So you can reasonably expect to get license plates only when it's bright outdoors, during daytime. During nighttime no way is this going to work.

The speed ticket cameras use a flash so they work during the nighttime too, but flashes don't work for video, they only work for still pictures. Besides, no camera small enough to be mounted to a handlebar likely has a flash with enough range to be useful. For examples, smartphones don't have a flash, they have a LED light that is erroneously called "flash" even though it's not a flash tube (Xenon tube) but rather a LED.

So any nighttime video will be just noisy motion blur.

Besides, maybe you should reconsider your riding style? I encounter right-of-way violations by cars all the time and yet I still haven't been hit in over 25 years. It's better to be not hit than to continue your existing riding style, be hit all the time, and then have the evidence. Soon you'll be in a wheelchair, your only fortune being that you don't have to pay that wheelchair yourself because you have the evidence, a license plate number.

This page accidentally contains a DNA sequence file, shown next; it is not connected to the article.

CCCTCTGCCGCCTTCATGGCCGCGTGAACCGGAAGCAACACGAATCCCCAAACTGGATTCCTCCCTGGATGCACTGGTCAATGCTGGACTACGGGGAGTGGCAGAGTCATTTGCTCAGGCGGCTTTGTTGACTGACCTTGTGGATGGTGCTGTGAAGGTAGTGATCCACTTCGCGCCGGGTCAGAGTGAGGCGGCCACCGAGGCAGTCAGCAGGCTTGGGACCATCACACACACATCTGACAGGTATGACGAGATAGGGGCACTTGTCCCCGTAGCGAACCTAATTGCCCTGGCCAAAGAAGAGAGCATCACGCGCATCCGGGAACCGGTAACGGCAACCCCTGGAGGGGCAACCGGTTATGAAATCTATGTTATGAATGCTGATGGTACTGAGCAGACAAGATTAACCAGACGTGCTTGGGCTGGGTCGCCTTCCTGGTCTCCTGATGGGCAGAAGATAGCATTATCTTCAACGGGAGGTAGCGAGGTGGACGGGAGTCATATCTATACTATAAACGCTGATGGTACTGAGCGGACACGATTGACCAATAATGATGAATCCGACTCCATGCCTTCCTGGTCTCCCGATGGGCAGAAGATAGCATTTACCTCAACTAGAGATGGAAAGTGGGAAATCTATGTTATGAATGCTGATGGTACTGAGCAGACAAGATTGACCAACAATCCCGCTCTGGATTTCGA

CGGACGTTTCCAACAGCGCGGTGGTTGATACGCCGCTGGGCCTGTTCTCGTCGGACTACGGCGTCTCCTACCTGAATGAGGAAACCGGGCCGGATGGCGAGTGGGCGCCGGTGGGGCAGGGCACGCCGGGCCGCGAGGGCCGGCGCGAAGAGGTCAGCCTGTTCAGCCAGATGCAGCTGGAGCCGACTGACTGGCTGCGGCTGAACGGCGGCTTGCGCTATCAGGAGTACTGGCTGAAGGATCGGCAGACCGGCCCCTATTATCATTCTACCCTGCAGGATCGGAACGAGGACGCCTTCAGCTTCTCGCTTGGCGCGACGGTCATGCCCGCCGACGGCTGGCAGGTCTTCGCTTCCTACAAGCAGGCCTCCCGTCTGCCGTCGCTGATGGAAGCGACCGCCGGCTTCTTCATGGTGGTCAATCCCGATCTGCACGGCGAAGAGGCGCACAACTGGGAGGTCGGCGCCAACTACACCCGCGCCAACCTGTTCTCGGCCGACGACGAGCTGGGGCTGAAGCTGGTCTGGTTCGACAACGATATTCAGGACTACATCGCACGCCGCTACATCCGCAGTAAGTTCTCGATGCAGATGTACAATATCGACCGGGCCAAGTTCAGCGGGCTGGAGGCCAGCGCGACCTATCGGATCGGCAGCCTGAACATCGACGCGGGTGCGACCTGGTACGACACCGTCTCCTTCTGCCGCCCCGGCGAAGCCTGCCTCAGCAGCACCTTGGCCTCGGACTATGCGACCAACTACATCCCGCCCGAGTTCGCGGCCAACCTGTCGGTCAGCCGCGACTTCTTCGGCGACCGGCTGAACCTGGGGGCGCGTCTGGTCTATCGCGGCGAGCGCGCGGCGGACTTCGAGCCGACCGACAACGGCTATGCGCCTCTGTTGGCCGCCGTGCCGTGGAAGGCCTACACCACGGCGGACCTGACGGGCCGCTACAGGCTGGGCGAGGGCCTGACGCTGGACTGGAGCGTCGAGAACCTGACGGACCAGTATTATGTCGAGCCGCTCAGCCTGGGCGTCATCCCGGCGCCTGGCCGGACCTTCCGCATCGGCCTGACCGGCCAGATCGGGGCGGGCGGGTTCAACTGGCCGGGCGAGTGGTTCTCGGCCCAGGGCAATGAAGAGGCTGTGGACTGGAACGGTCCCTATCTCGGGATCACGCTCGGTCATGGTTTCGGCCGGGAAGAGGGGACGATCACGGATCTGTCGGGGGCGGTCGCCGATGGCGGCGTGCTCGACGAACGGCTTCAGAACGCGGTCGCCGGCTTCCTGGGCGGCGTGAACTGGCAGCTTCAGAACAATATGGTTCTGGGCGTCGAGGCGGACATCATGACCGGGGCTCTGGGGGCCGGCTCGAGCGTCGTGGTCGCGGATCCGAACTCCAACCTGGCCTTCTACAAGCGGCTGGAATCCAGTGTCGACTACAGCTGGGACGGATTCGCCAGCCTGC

• 1
    It is a requirement to be a light on the rear license plate, otherwise also human would not see anything at night.
    – nightrider
    Commented Jun 15 at 20:00
  • 18
    @nightrider I don't think you understood. Yes, there is a light on the rear license plate. There are also streetlights. But none of those can match the sun! The ISO at night will be very high, resulting in massive noise, and the exposure time will be long, so if the car is moving, all you have is motion blur. Photography and videography at night is very hard.
    – juhist
    Commented Jun 16 at 8:23
  • @juhist With a bright enough helmet-mounted headlight it might work?
    – gerrit
    Commented Jun 17 at 7:10
  • 8
    As this is the highest voted so far: how about adding a paragraph about indeed having two cameras instead of one. When OP is hit by a car, and only has a front camera, I find it likely that said front camera will only show the car moving away. E.g., if the front bumper of the car touches the bike, it won't be on the camera at that point in time. A combined coverage (front + back cameras) would probably be more helpful in court.